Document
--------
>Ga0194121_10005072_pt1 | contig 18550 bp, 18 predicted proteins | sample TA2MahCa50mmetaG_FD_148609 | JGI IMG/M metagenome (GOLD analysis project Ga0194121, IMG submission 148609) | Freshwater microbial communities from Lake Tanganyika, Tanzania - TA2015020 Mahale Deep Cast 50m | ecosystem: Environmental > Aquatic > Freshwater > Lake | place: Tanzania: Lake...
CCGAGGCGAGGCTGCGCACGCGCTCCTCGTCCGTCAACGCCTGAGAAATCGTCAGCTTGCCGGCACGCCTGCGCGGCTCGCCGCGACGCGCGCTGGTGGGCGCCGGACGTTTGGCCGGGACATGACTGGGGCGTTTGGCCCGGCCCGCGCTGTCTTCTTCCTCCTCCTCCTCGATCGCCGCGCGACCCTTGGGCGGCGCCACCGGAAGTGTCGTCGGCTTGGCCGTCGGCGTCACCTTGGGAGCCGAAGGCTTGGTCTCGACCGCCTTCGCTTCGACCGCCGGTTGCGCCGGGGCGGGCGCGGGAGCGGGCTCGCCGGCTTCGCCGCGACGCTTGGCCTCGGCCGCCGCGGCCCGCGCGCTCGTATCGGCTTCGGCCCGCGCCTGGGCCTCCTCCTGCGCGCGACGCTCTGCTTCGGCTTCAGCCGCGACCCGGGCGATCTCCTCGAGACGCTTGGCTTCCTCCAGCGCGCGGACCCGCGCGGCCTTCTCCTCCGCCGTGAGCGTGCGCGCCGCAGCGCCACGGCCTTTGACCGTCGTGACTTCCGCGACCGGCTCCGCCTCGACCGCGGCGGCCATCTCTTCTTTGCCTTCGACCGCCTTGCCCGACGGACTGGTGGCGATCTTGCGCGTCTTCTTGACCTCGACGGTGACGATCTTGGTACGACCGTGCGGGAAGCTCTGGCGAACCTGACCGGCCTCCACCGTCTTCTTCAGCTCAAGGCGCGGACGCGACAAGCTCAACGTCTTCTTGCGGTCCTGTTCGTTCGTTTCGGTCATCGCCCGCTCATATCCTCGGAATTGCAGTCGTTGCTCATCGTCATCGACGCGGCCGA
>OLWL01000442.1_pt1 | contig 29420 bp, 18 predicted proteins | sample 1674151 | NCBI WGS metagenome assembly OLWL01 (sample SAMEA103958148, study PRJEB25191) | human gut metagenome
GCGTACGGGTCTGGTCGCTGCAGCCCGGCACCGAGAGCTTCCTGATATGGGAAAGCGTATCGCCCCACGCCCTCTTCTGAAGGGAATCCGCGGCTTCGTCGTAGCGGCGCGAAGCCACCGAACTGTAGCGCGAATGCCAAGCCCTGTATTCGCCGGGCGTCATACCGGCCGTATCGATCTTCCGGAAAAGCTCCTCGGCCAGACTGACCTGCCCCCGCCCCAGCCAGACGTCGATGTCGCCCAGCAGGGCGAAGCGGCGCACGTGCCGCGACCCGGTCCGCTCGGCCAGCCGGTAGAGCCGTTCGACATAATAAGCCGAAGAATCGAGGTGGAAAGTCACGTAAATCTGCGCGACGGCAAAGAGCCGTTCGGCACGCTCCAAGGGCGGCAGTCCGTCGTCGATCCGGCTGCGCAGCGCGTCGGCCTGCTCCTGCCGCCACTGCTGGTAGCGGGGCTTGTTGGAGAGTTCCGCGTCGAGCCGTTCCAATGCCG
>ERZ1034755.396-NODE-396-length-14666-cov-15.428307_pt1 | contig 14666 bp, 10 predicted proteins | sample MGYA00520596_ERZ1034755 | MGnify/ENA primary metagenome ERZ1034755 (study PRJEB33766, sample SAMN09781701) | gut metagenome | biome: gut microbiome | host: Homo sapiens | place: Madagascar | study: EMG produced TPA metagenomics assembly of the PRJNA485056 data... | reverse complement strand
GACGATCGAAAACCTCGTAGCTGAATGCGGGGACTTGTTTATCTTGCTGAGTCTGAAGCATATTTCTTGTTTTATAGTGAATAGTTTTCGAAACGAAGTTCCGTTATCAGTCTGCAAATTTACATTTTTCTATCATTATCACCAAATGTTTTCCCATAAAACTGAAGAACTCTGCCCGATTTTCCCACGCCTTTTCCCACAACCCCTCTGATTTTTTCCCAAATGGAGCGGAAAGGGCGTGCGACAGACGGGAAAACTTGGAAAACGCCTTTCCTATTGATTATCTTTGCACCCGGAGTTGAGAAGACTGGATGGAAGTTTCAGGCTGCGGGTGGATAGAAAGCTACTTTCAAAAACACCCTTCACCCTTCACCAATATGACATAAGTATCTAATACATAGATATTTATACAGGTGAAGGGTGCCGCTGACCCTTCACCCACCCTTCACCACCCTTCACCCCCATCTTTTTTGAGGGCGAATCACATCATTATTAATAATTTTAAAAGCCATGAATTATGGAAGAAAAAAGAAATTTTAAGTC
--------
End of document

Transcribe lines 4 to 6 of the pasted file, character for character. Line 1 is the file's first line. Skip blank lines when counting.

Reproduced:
GCGTACGGGTCTGGTCGCTGCAGCCCGGCACCGAGAGCTTCCTGATATGGGAAAGCGTATCGCCCCACGCCCTCTTCTGAAGGGAATCCGCGGCTTCGTCGTAGCGGCGCGAAGCCACCGAACTGTAGCGCGAATGCCAAGCCCTGTATTCGCCGGGCGTCATACCGGCCGTATCGATCTTCCGGAAAAGCTCCTCGGCCAGACTGACCTGCCCCCGCCCCAGCCAGACGTCGATGTCGCCCAGCAGGGCGAAGCGGCGCACGTGCCGCGACCCGGTCCGCTCGGCCAGCCGGTAGAGCCGTTCGACATAATAAGCCGAAGAATCGAGGTGGAAAGTCACGTAAATCTGCGCGACGGCAAAGAGCCGTTCGGCACGCTCCAAGGGCGGCAGTCCGTCGTCGATCCGGCTGCGCAGCGCGTCGGCCTGCTCCTGCCGCCACTGCTGGTAGCGGGGCTTGTTGGAGAGTTCCGCGTCGAGCCGTTCCAATGCCG
>ERZ1034755.396-NODE-396-length-14666-cov-15.428307_pt1 | contig 14666 bp, 10 predicted proteins | sample MGYA00520596_ERZ1034755 | MGnify/ENA primary metagenome ERZ1034755 (study PRJEB33766, sample SAMN09781701) | gut metagenome | biome: gut microbiome | host: Homo sapiens | place: Madagascar | study: EMG produced TPA metagenomics assembly of the PRJNA485056 data... | reverse complement strand
GACGATCGAAAACCTCGTAGCTGAATGCGGGGACTTGTTTATCTTGCTGAGTCTGAAGCATATTTCTTGTTTTATAGTGAATAGTTTTCGAAACGAAGTTCCGTTATCAGTCTGCAAATTTACATTTTTCTATCATTATCACCAAATGTTTTCCCATAAAACTGAAGAACTCTGCCCGATTTTCCCACGCCTTTTCCCACAACCCCTCTGATTTTTTCCCAAATGGAGCGGAAAGGGCGTGCGACAGACGGGAAAACTTGGAAAACGCCTTTCCTATTGATTATCTTTGCACCCGGAGTTGAGAAGACTGGATGGAAGTTTCAGGCTGCGGGTGGATAGAAAGCTACTTTCAAAAACACCCTTCACCCTTCACCAATATGACATAAGTATCTAATACATAGATATTTATACAGGTGAAGGGTGCCGCTGACCCTTCACCCACCCTTCACCACCCTTCACCCCCATCTTTTTTGAGGGCGAATCACATCATTATTAATAATTTTAAAAGCCATGAATTATGGAAGAAAAAAGAAATTTTAAGTC